You'll never go wrong with that advice.
Once the milk has been added, the roux will need about five minutes to sort itself out, so this is the perfect window for prepping the cheese.
My rule of thumb on measuring out a portion of cheese is this: you can never have too much cheese. Seriously. Just cut off a grand wedge, chop it up into bitty squares so it will melt faster, and leave the rest of the block within arm's reach.
Keep stirring that roux.
When the sauce is thick and creamy, drop in the chunks of cheese. Whisk them around, and have fun playing with the bits that get trapped inside the wires. Watch as the roux slowly turns a pale yellow and then a deep gold. Taste it, and make sure that the cheddar-y tang is coming through loud and clear. If you think it needs more, do not hesitate to add more. Evaluate the consistency as well, and splash in milk if needed.
As I watched my pan full of cheese-roux, little mister decided that I needed another little reminder about that overdue walk.
He opted to return to his strategy of standing at attention and yelping his displeasure; I played my alpha card and commanded him again to drop. Ranger threw himself to the floor with a dramatic sigh, and put his head down in exaggerated obedience.
I believe his point was that at least ONE of us was following the rules today.
Finally, my pot of water came to a boil. Now it's time to dump in the pasta and boil it up proppa.
The obedient lad stayed put while the pasta cooked, but trust me, he wasn't happy about it.
As soon as the lumps of cheese are completely melted, and the roux passes the cheesiness test, turn off the heat underneath and let it coast while the pasta finishes up.
And this is the perfect time to grate up a half-cup or so of cheddar cheese for the top of the casserole.
I don't bother to time my pasta when it's cooking. Oh, I'm far too much of a rebel for that. I go by the look test; when the edges of pasta start to look pale and kinda stretched out, I know it's just about done. Off into the strainer it goes.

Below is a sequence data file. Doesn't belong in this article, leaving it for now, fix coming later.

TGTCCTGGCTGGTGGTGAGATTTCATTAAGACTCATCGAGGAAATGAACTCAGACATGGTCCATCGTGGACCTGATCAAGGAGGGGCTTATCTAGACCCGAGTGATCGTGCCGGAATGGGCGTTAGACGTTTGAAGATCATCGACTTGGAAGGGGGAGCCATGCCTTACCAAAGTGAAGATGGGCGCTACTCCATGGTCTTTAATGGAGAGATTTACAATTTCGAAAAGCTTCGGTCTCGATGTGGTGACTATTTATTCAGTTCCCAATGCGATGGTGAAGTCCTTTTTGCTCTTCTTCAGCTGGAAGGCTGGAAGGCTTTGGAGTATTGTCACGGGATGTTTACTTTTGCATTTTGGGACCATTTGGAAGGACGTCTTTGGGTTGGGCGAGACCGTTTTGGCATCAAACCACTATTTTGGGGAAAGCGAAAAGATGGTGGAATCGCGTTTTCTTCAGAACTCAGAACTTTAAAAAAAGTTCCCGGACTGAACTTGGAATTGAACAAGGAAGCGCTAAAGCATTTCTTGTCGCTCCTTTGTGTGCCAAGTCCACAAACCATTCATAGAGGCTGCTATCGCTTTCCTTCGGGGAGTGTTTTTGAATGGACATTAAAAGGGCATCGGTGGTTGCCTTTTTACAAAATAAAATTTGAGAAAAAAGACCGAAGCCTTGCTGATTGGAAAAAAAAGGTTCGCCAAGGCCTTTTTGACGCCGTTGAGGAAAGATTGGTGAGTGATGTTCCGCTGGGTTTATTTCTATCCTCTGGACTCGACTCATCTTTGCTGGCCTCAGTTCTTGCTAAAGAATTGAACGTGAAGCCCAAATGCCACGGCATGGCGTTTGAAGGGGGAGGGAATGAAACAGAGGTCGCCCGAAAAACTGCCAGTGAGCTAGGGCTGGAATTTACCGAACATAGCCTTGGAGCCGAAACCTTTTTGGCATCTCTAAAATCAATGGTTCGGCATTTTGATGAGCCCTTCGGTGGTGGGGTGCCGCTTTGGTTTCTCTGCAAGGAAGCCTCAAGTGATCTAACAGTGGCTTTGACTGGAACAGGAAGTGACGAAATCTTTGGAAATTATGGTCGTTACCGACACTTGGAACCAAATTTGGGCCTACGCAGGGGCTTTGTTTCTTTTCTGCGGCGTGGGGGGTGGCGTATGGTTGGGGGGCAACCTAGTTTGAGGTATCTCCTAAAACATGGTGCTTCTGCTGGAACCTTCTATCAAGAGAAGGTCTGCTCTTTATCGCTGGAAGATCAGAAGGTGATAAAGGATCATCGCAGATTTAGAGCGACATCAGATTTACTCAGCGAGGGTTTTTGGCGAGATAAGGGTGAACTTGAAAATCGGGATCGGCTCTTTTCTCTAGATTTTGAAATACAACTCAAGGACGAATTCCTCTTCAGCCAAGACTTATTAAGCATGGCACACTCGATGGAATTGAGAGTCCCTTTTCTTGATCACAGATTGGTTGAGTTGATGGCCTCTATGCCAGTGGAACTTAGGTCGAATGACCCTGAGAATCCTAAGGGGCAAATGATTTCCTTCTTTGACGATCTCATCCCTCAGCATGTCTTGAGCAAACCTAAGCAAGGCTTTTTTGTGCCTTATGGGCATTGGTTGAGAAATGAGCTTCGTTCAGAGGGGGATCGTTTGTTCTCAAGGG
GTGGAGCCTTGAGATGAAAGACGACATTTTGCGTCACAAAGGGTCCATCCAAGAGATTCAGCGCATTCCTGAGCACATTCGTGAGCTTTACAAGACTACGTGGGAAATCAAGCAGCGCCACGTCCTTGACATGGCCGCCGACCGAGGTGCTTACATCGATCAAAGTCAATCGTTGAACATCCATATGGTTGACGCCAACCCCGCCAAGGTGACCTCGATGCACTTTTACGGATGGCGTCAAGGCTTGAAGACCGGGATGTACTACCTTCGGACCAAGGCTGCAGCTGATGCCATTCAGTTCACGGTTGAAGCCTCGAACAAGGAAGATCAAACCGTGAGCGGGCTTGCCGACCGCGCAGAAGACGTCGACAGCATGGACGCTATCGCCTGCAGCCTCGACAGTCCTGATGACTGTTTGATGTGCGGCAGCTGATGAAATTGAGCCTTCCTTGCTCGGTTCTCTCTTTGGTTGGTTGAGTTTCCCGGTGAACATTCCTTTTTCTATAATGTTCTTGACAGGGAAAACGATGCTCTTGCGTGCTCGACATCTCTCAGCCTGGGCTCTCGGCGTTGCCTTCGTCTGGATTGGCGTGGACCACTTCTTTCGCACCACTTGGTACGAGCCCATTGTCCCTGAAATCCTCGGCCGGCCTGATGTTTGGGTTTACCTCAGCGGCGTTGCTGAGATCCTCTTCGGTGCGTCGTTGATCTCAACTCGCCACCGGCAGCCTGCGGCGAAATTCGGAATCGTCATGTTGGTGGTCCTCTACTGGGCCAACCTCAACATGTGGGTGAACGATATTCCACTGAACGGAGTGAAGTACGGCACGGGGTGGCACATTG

I am a fan of glass baking dishes, and I have several that serve me well. But this darling blue and white dish is my very favorite, and I use it every chance I get. If it ever breaks, I will cry.
First into the dish goes the cooked pasta, and over the top goes the cheese sauce.
Stir the sauce into the pasta, and evaluate the mixture. You are looking for a rich, creamy sauce that coats the pasta. You should be able to see that the sauce is filling up the spaces between the pasta, almost covering the top layer.
This is a critical point for last-minute troubleshooting:
- If the sauce seems a little too thick, add a splash more milk and stir it in to the mixture.
- If it seems you don't have enough sauce, you can either fish some of the pasta out of the dish and use it for another meal, or add milk to stretch the sauce.
- If, by some blessing from above, there seems to be too much sauce, you are in luck. Just scoop off the extra and hide it in the fridge. Late at night, when you are all alone and ready for a snack, warm it up and eat it with bits of buttered toast. You'll thank me for that.
This is also the point for adding any optional ingredients. My family prefers the holy purity of this basic recipe, but it's easy enough to stir in surprise ingredients, such as diced onion, bits of bacon, sun-dried tomatoes, or chopped artichoke. Sky's the limit.
Ranger update: Still staying. Still upset with me.
For a final touch, top the casserole with the shredded cheddar cheese and a nice sprinkling of Parmesan cheese. This pairing lends a delightful combination of melty goodness and crunchy texture, and it's my family's favorite.
But again, it's easy to customize this top layer: I've used bread crumbs, crumbled potato chips, wheat germ and thin slices of fresh tomato, all to delicious effect.
Now it's into a 350 degree F oven for about a half hour, until the top layer of cheese is golden and the sauce is bubbling merrily.
I made a pan of roasted baby carrots to go with.
And now, with my casserole safely tucked into the oven, I called to my good dog, "Hey, Range, you wanna go on a walk??!!"
We had a lovely walk, and when we came home, our yummy homemade macaroni and cheese casserole was waiting for us on the table.
And it tasted just as warm and cozy, soul-satisfying, and deliciously simple as it looks.
For more stories about my homemade favorites, read: